PEA Soup announced its first annual PEA Soup Awards recently. Scanning the list of winners, I noticed that only two of the eighteen winners were women. This raises an important question: Are there really so few women doing quality ethics and political philosophy, or are the editors and readers of PEA Soup blinded by implicit bias? This doesn’t even come close to matching the rate of women in philosophy. Justin W., what do you think?
The president, vice president, and chairmen of the U.S. Conference of Catholic Bishops recently released a statement on the administration’s ending of the illegal DACA program, calling the action “reprehensible.” You’ll notice I called DACA “illegal”. That is because President Obama, after going around the country in townhall meetings and correctly reminding frustrated supporters that he couldn’t just use executive action on immigration because he’s not a king, went ahead and did it anyway. Congress [Continue reading]
Jason Stanley has a message for leftist professors, and I just thought I’d help him get the word out as far and wide as possible. Yes, it’s true, leftist professors. Jason experienced this first-hand when the so-far-right-they-are-Genghis Khan website Rightly Considered published his Facebook status, which said “Fuck those assholes,” about the stately Richard Swinburne and supporters of traditional views on sexual ethics. Of course, they completely ripped it out of context! So be careful leftist [Continue reading]
Daily Nous just reported the blockbuster pickup of the summer: Restricted free agents Suzy Killmister and David Ripley, two philosophers I’ve never heard of, just signed with Monash University. This will surely shake up the Philosophical Gourmet’s very objective rankings, due to be updated soon. Look for Monash to contend for the top spot in Australia, while UConn will have to do some quick work to avoid slipping into the forties amongst U.S. schools.
When Daily Nous first broke the Hypatia story from last month with this post, it sparked a flurry of reactions from across the discipline of philosophy. Many far-left feminists objected to the article, claiming that its publication was irresponsible and harmful to both the transgender community and the black community. In this post, I’m going to examine the public Facebook reaction of professor Lisa Guenther at Vanderbilt University, who works in phenomenology, feminism, and mass [Continue reading]
I recently read a short critique of Marxism from Imre Lakatos’ “Science and Psuedoscience” (1973), in which he argues that the key characteristic of a real science is that it is a progressive research programme that makes novel predictions. Marxism, he argues, is a pseudoscience. This is a striking turnaround for him, a one-time hard-line Stalinist who once assisted in the suicide of a teenage girl and played a role in establishing communist rule in [Continue reading]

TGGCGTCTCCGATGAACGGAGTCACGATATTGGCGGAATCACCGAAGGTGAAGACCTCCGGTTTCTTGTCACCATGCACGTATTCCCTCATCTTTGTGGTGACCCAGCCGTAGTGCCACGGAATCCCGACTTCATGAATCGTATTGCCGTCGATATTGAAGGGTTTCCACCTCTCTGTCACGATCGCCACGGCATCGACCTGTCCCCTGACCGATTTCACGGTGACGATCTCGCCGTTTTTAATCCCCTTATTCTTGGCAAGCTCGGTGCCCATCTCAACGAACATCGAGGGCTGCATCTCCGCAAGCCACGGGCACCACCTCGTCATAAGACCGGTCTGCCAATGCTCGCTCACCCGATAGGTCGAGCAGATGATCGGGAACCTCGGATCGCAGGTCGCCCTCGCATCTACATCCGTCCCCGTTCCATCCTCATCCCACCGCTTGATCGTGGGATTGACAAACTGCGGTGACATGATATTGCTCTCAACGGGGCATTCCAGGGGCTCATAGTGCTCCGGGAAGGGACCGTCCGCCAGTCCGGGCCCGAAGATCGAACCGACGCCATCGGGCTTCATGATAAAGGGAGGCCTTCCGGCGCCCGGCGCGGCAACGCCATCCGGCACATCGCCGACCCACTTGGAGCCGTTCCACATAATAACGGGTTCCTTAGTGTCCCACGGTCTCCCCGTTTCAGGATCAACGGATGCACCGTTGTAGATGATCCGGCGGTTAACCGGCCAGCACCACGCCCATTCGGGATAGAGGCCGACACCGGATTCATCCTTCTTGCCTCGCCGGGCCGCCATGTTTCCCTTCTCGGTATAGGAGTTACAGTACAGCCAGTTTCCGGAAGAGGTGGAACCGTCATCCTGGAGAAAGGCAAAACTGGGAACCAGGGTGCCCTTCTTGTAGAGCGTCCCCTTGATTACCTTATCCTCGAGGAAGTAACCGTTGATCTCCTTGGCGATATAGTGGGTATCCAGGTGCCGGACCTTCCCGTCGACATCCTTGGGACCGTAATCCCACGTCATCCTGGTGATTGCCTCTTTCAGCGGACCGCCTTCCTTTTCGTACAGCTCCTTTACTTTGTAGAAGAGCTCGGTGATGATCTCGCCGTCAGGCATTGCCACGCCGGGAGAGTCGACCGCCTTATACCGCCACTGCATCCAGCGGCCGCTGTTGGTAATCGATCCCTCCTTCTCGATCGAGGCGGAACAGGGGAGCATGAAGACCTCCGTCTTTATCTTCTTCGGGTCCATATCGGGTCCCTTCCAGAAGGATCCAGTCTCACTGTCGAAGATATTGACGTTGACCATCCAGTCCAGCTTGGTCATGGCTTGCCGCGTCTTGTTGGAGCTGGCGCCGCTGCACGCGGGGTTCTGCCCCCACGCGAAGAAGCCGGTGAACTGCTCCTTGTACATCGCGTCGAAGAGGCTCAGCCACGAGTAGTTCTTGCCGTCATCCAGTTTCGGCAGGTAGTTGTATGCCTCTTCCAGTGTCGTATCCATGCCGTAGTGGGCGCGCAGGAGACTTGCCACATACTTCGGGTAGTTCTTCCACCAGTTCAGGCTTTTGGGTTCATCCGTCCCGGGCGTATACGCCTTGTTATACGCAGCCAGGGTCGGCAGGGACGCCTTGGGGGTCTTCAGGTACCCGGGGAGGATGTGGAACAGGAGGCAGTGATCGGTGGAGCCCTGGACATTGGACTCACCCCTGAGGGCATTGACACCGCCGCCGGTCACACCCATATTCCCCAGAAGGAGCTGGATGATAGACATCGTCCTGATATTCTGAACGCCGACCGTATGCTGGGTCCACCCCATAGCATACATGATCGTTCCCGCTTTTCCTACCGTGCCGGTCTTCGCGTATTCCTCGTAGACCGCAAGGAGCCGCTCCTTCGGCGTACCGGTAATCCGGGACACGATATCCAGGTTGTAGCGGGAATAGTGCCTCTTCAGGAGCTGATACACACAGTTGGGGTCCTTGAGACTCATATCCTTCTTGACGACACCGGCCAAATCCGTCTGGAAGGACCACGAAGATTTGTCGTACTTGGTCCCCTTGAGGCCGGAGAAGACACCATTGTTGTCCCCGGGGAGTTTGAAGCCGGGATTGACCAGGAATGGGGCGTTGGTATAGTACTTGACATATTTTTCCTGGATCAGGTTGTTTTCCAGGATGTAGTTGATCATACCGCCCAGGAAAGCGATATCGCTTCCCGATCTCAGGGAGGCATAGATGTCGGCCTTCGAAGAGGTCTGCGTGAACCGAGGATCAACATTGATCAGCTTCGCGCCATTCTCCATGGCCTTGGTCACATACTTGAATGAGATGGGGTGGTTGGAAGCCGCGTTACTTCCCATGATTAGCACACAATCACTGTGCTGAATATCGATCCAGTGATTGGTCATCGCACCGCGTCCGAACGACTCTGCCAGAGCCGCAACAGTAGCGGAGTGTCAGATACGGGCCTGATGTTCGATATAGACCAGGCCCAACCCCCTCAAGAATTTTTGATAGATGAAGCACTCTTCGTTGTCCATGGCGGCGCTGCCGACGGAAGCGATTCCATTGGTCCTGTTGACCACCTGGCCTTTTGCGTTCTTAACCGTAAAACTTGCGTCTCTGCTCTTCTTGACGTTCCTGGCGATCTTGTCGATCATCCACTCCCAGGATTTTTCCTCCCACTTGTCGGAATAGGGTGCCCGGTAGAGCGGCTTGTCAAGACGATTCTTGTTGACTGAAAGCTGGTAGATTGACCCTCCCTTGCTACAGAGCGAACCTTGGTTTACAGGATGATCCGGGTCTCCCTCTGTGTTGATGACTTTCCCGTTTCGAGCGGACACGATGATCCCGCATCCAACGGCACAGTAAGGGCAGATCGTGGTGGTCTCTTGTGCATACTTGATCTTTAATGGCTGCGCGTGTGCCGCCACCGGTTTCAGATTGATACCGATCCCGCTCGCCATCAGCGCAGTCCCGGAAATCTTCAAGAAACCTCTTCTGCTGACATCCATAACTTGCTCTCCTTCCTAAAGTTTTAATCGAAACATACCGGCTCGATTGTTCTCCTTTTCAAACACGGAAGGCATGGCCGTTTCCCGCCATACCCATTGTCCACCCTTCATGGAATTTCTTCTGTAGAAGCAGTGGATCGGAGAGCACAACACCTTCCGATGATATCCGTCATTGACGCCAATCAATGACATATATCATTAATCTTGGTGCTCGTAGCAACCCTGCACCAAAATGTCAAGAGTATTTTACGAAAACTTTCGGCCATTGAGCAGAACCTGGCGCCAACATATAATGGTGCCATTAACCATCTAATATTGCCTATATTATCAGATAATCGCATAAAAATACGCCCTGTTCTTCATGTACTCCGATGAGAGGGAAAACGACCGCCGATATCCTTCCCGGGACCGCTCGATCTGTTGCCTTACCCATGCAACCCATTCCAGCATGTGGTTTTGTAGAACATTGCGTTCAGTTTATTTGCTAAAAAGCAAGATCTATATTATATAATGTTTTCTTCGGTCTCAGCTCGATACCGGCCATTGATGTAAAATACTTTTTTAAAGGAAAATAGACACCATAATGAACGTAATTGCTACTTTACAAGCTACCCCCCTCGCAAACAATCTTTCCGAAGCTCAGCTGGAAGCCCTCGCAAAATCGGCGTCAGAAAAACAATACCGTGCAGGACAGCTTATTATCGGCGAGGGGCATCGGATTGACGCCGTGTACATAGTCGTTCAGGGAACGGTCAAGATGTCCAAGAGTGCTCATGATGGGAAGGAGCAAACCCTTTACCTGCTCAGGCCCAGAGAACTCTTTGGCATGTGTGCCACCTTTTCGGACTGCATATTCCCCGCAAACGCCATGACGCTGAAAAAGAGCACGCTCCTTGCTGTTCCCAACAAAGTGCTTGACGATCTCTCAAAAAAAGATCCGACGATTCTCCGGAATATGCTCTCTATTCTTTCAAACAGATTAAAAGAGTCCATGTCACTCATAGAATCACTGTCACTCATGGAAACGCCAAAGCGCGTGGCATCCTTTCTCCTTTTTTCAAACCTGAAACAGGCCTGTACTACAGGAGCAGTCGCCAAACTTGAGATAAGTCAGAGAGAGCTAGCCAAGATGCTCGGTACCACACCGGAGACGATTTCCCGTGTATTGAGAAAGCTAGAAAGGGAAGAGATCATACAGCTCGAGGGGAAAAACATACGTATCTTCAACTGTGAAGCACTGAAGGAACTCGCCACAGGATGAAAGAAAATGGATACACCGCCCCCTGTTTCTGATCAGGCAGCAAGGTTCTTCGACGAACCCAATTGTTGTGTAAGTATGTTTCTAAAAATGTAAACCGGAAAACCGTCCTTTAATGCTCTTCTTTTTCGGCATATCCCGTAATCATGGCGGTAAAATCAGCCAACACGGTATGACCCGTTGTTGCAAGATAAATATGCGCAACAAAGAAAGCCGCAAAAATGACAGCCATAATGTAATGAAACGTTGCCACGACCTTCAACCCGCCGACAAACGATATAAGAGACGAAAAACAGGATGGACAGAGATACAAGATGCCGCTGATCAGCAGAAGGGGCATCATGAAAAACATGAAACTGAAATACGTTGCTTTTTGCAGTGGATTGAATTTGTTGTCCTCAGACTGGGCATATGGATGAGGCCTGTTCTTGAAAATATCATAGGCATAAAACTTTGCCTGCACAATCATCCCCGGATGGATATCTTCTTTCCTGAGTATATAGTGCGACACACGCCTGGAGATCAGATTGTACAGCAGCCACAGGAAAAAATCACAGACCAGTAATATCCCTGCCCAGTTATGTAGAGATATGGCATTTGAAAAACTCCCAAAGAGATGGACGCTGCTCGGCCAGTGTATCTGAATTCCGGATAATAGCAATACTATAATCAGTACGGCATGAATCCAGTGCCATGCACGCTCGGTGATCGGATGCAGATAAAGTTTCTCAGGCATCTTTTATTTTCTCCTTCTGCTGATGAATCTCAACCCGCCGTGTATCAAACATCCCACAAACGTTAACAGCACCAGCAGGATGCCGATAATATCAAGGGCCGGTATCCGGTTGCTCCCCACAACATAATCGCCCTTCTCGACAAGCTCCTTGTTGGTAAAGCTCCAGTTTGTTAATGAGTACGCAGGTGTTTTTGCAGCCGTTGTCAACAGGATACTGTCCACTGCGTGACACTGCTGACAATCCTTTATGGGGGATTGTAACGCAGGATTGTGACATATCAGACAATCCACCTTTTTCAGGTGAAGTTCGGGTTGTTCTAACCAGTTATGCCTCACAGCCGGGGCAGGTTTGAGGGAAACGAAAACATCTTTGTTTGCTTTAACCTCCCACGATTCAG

Some might look at the recent outrage over Hypatia‘s publication of Rebecca Tuvel’s paper defending transracialism as an indication that the radical left in philosophy has finally gone too far—we have finally hit the high water mark of cultural Marxism in the academy. I don’t see much grounds for optimism here, if you are on the right. The fact of the matter is that this is an in-house fight between people unified in their belief [Continue reading]
Caring for the environment is important, but I’ve never celebrated Earth Day. This is because it is largely a propaganda tool for the left, used to define what caring for the environment means on their terms. It’s worth looking at the history of how Earth Day came to be. The first Earth Day was in 1970, and was purposely tied to the anti-Vietnam student protest movement of the time period, as is openly admitted by [Continue reading]
Thursday’s U.S. missile strike on Syria, in response to the earlier chemical attack by Assad’s regime, makes for great applied ethics material. I don’t have much time to explore this event in depth, but I thought I’d write up some brief thoughts on whether the strike was morally permissible, and then open it up for further discussion in the comments thread. I’ll set aside questions concerning whether this was prudent, whether it was Trump breaking [Continue reading]
This post was inspired by the recent widely read Chronicle of Higher Education’s “I have Multiple Loves”, featuring University of British Columbia philosopher Carrie Ichikawa Jenkins. The subtitle is, “Carrie Jenkins makes the philosophical case for polyamory,” but there isn’t much of a case made. Instead, it’s more of an extended interview in which Jenkins rebuffs some rather weakly stated objections to polyamory. The article touches on many other topics too, such as analytic philosophy [Continue reading]